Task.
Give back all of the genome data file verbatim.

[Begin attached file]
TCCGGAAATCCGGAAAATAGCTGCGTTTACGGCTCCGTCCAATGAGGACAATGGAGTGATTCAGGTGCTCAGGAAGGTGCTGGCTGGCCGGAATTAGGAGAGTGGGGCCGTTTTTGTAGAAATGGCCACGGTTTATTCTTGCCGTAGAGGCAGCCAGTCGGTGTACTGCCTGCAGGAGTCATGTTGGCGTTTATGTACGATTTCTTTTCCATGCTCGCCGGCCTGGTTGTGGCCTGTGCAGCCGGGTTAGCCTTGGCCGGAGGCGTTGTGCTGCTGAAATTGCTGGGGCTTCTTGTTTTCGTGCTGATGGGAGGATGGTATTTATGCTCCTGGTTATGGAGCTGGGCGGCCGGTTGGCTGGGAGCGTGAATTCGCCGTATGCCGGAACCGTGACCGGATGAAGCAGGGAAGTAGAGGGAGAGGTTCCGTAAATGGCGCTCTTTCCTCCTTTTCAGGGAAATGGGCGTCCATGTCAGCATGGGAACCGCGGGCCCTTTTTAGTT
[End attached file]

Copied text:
TCCGGAAATCCGGAAAATAGCTGCGTTTACGGCTCCGTCCAATGAGGACAATGGAGTGATTCAGGTGCTCAGGAAGGTGCTGGCTGGCCGGAATTAGGAGAGTGGGGCCGTTTTTGTAGAAATGGCCACGGTTTATTCTTGCCGTAGAGGCAGCCAGTCGGTGTACTGCCTGCAGGAGTCATGTTGGCGTTTATGTACGATTTCTTTTCCATGCTCGCCGGCCTGGTTGTGGCCTGTGCAGCCGGGTTAGCCTTGGCCGGAGGCGTTGTGCTGCTGAAATTGCTGGGGCTTCTTGTTTTCGTGCTGATGGGAGGATGGTATTTATGCTCCTGGTTATGGAGCTGGGCGGCCGGTTGGCTGGGAGCGTGAATTCGCCGTATGCCGGAACCGTGACCGGATGAAGCAGGGAAGTAGAGGGAGAGGTTCCGTAAATGGCGCTCTTTCCTCCTTTTCAGGGAAATGGGCGTCCATGTCAGCATGGGAACCGCGGGCCCTTTTTAGTT